By Hannah Cruz
MOORE — From dancing to writing prompts, playing pretend to drawing a comic book, students at Plaza Towers and Briarwood elementary schools have been busy creating.
Although the students have certainly been having fun, there’s more behind the weekly, half-hour creative-based classes than meets the eye. The classes, called Art Feeds, are part of a free 12-week therapeutic art program designed to help participating students cope with the trauma of having their schools hit by an EF-5 tornado on May 20, 2013.
“Art Feeds is very specific to getting those emotions to come out without saying, ‘Tell me how you feel.’” Plaza Towers counselor Michelle Fowler said about the nonprofit arts program based out of Joplin, Mo. “It has that wonderful way — like play therapy. You play and kids never realize they were in therapy. With Art Feeds, it’s a great way for them to process their emotions without them realizing it.”
Kimberly Martinez, a fourth-grade teacher at Plaza Towers, said her 22 students look forward to the weekly classes led by volunteers. She said the students now dub the day “Fun Friday.” With the weather starting to take a turn to the more severe, she said it’s been good for the students to relieve anxiety through creative outlets.
“I think at first they were not really sure what was going on and then they really just enjoyed it. I noticed when they do the journals, that’s more when they express themselves about their feelings, they talk more about the tornadoes. We did a couple things where it was just a picture of somebody building a house and of course they wrote about their houses being rebuilt.
“I have one little girl in here, and Sydney Angle was her best friend. She just had a picture of a candle, and for me it was just a candle, but for her it was something that represented Sydney,” Martinez said, referring to one of seven children at Plaza Towers who died in the tornado.
During Art Feeds classes the week of March 31 to April 4, students “rebuilt” Moore. Volunteer instructors encouraged students, in pre-kindergarten to sixth grade, to imagine the types of buildings they’d like to see built in place of locations destroyed in the tornado.
With cardboard boxes, colorful craft paper, markers and glue in hand, students created everything from the practical to the wacky.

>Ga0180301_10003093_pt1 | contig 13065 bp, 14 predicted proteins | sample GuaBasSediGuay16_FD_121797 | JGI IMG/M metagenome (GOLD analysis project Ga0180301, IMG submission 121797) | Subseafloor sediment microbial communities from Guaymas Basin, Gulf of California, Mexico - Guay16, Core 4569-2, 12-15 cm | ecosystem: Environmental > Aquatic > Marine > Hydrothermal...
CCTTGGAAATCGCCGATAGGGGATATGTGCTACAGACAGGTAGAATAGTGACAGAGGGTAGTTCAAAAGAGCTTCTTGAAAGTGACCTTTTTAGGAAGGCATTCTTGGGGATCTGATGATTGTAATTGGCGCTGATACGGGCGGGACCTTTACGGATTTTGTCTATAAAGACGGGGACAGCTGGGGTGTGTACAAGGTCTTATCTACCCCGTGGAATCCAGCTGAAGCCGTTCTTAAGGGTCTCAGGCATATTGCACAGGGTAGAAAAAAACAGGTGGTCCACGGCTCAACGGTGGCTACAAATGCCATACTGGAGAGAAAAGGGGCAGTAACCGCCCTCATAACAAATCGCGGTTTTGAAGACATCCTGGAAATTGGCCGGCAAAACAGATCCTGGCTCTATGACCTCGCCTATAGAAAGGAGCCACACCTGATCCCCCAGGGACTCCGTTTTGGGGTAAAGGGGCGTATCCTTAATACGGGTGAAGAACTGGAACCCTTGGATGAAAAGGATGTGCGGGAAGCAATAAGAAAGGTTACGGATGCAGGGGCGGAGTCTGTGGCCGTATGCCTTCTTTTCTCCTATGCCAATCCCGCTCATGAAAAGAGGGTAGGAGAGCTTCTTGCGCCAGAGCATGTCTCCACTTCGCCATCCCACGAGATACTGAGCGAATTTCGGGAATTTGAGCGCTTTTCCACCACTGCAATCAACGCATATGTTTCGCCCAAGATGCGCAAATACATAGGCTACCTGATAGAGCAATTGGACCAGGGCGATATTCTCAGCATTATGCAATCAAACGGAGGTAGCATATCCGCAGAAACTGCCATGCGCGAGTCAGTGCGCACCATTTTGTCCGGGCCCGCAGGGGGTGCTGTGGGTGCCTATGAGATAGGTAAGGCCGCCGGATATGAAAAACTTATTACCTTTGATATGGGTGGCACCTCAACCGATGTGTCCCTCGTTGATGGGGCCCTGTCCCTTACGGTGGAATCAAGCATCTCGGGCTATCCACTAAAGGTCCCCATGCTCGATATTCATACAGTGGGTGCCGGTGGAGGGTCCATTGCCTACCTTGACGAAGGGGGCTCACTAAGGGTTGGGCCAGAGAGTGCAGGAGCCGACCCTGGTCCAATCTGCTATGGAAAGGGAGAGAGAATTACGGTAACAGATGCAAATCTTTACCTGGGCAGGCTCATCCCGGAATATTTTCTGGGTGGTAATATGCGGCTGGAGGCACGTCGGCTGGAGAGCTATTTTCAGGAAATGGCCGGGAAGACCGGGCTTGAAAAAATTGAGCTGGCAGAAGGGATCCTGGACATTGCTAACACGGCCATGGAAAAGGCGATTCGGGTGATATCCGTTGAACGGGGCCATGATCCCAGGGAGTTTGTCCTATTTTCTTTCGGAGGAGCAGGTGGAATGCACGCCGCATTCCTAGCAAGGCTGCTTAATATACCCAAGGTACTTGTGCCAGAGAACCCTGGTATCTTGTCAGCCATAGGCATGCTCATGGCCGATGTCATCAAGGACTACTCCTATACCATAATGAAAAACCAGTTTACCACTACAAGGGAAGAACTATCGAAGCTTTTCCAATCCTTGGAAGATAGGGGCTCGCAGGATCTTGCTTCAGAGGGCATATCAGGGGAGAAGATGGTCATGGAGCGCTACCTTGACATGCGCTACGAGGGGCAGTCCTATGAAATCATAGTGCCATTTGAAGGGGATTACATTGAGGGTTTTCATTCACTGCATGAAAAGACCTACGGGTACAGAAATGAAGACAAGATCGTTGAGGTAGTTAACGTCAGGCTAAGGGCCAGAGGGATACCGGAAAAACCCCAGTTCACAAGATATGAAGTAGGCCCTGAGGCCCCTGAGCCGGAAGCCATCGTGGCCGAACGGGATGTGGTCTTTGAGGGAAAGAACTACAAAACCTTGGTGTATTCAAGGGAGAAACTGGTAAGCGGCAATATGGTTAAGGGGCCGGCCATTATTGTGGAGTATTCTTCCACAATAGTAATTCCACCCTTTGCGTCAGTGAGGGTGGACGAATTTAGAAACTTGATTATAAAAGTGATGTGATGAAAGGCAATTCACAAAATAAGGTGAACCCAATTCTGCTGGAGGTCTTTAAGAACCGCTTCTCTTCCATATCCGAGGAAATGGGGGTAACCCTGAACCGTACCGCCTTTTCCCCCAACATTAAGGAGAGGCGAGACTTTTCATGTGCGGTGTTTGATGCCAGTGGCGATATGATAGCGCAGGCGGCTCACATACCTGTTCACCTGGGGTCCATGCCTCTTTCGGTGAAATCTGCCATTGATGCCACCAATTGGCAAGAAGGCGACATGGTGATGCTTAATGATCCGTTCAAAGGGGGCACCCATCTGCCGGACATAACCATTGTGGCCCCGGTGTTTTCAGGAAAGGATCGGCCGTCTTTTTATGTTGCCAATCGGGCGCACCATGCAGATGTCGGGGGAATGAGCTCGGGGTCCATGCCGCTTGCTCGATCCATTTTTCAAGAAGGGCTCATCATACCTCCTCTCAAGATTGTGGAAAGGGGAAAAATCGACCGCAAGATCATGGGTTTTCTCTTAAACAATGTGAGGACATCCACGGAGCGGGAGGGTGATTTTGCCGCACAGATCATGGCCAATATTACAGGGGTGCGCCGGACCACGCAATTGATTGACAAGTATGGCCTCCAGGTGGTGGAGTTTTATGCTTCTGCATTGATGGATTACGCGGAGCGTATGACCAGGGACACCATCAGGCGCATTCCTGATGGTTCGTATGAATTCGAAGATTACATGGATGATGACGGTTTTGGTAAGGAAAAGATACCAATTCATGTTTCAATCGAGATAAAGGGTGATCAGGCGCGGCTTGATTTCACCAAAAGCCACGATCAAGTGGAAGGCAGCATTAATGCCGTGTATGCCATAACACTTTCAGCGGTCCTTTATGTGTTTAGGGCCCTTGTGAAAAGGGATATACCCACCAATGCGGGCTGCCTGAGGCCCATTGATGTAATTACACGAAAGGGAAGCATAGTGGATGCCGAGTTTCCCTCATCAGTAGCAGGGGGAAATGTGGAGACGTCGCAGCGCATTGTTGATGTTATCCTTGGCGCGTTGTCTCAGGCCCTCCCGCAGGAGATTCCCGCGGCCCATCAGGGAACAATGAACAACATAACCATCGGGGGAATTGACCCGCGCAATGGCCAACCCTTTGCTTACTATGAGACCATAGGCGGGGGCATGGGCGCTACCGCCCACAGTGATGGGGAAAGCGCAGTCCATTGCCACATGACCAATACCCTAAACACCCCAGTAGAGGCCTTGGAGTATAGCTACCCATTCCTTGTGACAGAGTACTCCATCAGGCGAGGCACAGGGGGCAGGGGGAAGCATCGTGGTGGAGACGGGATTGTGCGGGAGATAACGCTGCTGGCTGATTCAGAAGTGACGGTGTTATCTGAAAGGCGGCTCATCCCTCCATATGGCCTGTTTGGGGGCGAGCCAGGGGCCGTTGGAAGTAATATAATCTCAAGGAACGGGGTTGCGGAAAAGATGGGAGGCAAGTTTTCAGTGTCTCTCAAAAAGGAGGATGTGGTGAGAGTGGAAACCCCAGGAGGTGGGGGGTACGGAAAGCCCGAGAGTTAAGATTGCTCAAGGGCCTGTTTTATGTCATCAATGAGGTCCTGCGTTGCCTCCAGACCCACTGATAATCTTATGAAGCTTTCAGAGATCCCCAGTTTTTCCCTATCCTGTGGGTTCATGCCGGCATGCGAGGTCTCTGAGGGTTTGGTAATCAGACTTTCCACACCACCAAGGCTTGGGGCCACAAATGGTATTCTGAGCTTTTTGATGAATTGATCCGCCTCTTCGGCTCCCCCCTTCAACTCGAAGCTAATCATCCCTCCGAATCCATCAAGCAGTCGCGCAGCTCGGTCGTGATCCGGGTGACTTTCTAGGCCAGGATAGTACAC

Martinez’s student Brooklyn Haywood, 10, bounced from side to side at her desk as she looked over a previous sketch she had created of a “kids only tower.” Her desk was littered with an assortment of craft goods as she readied to build her whimsical building, which would eventually include a rock climbing wall, slides, swimming and more.
“It’s fun and we get to do creative stuff I probably wouldn’t do,” she said, never letting her eyes leave her work.
Once completed, Brooklyn’s structure joined the creations of students schoolwide in a cardboard city assembled in the front entryway. The new city featured several hospitals, a red barn, a dog house, homes, a “SpongeBob store,” basketball court, pharmacy, hotels, restaurants and more.
Perhaps the most significant of them all: A new school emblazoned with the words “The tornado took my school! But will never take our panther pride! Roar!”
Since the beginning of the year, Fowler said the school has been working with students in classes, groups and one-on-one on different coping mechanisms for dealing with trauma and anxiety. Art Feeds has become another positive avenue for every child to express emotions connected to tornado-related trauma, she said.
Since the Art Feeds program began, Fowler said she has noticed students drawing fewer and fewer tornadoes — something she sees as marked progress.
The program was facilitated and operated in the schools free of cost by Art Feeds and volunteers. Fowler said she loved how self-sufficient the program was, requiring very little effort from school personnel.
Hannah Cruz writes for The Norman Transcript.